Just off a transatlantic flight, with jet lag and tired eyes, I spent a few hours in a student flat on a Sunday morning contributing to a new world record – in dot-to-dot puzzles! What was the fascination for participants – friends and family of the world record challenger? Support, of course; you don’t turn down a friend or family member without a good excuse. There was however something bigger and more compelling. The chance at being part of setting up a new world record appeals to our competitive nature and sense of “winning” on completion. Not only that, once started, there was a noticeable determination to keep going to the next dot and the next .. until at least some part milestone had been achieved, like finishing to the next hundred or thousand, or a recognisable image. With some relief you were able to give your tired eyes a rest in the satisfaction that you had played your part towards the completion of something greater and that the next person would take up where you had left off and do their bit too. Tangible in the room was a mood of calm concentration and friendly camraderie with young people I had never met before.
What can we transfer from all this to the workplace? I think there is plenty of organisational learning here. Firstly we had someone (the leader) with a compelling vision, the determination to succeed and a plan. He researched, practiced, organised and persuaded to get the resources (both material and in person) together on the day. Supporters were willing and available for his cause, the instructions were clear and easy to follow, posted for all to see. The operation was well-timed and coordinated – not too many people at once, and not for too long. Wellbeing was catered for (plenty of refreshments and cake). The stretch goal was SMART* (to complete the whole map connecting over 12,000 dots within the day). The results were documented while the work was in progress. People were thanked for their contributions, publicly in writing, in the follow-up report. The project was successful.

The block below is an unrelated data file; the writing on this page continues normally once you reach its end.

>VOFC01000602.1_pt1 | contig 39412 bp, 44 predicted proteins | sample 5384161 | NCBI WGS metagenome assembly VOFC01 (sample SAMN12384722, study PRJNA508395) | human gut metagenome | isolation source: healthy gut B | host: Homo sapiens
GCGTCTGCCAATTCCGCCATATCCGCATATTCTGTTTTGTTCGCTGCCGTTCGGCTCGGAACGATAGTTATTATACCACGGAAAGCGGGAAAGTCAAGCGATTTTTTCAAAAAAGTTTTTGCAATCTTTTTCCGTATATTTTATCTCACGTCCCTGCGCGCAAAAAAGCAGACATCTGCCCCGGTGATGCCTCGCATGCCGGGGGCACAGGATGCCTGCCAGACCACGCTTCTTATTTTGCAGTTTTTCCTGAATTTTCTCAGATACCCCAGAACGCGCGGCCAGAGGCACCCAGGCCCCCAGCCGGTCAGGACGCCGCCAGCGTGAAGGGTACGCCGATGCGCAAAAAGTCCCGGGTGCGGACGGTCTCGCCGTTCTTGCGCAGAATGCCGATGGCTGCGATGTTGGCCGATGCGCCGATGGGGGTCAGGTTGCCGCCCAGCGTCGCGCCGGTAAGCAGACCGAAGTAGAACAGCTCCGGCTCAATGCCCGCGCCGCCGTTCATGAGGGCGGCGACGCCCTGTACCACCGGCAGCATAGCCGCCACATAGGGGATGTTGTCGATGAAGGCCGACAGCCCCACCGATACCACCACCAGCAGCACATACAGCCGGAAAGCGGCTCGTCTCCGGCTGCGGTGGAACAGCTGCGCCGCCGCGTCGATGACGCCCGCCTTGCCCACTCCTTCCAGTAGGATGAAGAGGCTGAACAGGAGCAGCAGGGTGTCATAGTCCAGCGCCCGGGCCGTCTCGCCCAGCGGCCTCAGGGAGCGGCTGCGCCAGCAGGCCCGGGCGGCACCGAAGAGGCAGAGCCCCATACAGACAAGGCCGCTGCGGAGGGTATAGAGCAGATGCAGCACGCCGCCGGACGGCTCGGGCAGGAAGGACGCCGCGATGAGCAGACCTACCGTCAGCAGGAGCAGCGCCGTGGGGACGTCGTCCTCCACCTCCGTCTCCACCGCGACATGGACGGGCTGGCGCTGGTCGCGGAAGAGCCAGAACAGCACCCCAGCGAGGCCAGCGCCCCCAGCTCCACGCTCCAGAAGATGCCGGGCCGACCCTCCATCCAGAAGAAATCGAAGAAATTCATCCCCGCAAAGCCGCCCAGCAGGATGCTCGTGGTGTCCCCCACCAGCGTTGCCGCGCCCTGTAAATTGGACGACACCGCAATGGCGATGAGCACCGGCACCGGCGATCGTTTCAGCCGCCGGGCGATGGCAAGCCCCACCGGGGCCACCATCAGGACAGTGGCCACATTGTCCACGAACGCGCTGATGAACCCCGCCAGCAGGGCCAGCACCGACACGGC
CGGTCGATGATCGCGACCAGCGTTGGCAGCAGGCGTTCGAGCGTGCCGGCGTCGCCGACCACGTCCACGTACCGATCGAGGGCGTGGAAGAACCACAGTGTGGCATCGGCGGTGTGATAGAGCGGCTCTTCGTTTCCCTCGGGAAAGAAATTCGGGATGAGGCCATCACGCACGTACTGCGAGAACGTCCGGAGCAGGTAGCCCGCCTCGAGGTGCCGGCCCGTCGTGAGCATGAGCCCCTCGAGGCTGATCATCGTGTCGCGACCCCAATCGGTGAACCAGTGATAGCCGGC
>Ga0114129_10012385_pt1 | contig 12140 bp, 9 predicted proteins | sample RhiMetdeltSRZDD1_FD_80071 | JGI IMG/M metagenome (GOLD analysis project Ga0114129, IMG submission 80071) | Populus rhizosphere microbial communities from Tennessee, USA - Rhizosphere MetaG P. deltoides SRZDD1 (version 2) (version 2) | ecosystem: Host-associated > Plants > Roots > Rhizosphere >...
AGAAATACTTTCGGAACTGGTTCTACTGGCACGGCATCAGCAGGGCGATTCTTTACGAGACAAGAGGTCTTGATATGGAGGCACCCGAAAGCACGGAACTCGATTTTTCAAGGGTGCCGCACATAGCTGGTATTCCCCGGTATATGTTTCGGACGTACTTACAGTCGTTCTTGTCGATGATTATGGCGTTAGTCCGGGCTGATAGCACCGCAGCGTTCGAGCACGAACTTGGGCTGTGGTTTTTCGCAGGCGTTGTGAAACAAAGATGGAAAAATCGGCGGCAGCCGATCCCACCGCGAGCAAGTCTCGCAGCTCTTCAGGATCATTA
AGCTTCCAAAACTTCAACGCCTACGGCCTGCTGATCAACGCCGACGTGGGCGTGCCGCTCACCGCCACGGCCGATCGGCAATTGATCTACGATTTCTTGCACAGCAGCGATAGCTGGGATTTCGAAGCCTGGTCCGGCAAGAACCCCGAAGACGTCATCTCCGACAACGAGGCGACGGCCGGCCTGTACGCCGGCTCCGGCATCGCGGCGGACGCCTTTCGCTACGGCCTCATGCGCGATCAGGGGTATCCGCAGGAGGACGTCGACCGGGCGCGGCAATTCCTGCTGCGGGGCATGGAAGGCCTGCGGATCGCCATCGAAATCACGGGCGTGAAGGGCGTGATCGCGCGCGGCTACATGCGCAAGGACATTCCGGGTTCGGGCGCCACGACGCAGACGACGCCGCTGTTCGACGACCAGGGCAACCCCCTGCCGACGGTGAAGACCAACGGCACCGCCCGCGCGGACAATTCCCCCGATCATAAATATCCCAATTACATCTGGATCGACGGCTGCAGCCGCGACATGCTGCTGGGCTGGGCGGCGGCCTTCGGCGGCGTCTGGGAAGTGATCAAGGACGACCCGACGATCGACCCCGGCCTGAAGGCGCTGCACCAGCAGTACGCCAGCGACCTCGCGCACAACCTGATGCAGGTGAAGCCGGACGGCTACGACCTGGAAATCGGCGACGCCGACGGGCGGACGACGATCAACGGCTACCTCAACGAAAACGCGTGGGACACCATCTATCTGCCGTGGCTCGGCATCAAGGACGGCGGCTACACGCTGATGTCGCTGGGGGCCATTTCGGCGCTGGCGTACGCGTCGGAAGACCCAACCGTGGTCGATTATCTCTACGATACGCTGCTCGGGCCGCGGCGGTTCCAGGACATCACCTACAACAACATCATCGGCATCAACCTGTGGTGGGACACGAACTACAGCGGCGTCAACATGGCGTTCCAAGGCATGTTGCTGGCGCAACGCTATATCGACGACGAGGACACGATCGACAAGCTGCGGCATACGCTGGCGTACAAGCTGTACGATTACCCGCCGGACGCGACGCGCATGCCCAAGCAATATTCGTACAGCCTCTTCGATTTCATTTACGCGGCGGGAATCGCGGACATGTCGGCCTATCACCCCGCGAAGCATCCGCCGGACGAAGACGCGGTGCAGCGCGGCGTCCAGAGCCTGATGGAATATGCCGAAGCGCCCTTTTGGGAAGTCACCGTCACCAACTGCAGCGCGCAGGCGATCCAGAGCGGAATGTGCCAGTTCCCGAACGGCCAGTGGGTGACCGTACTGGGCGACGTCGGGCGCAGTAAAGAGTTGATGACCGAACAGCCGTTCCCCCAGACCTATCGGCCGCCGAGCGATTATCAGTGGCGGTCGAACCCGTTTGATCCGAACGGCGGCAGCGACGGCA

Connecting dots to create a recognisable image fulfills the subconscious human need for pattern recognition and completion. When clarity is lacking (regarding purpose, our role, the bigger picture) we become frustrated, lack motivation and don’t perform at our best. We are equally dissatisfied when have started something that is interrupted and we can’t bring it to satisfactory closure. We are hard-wired for connection and yet we don’t always notice when we are “out of connection”. Apart from regular practice with dot-to-dot puzzles, what do we need to do to satisfy our need for connection and in particular to become more conscious connectors in our work?
Read more about the new world record here:
*SMART goals are specific, measurable, achievable, realistic and timely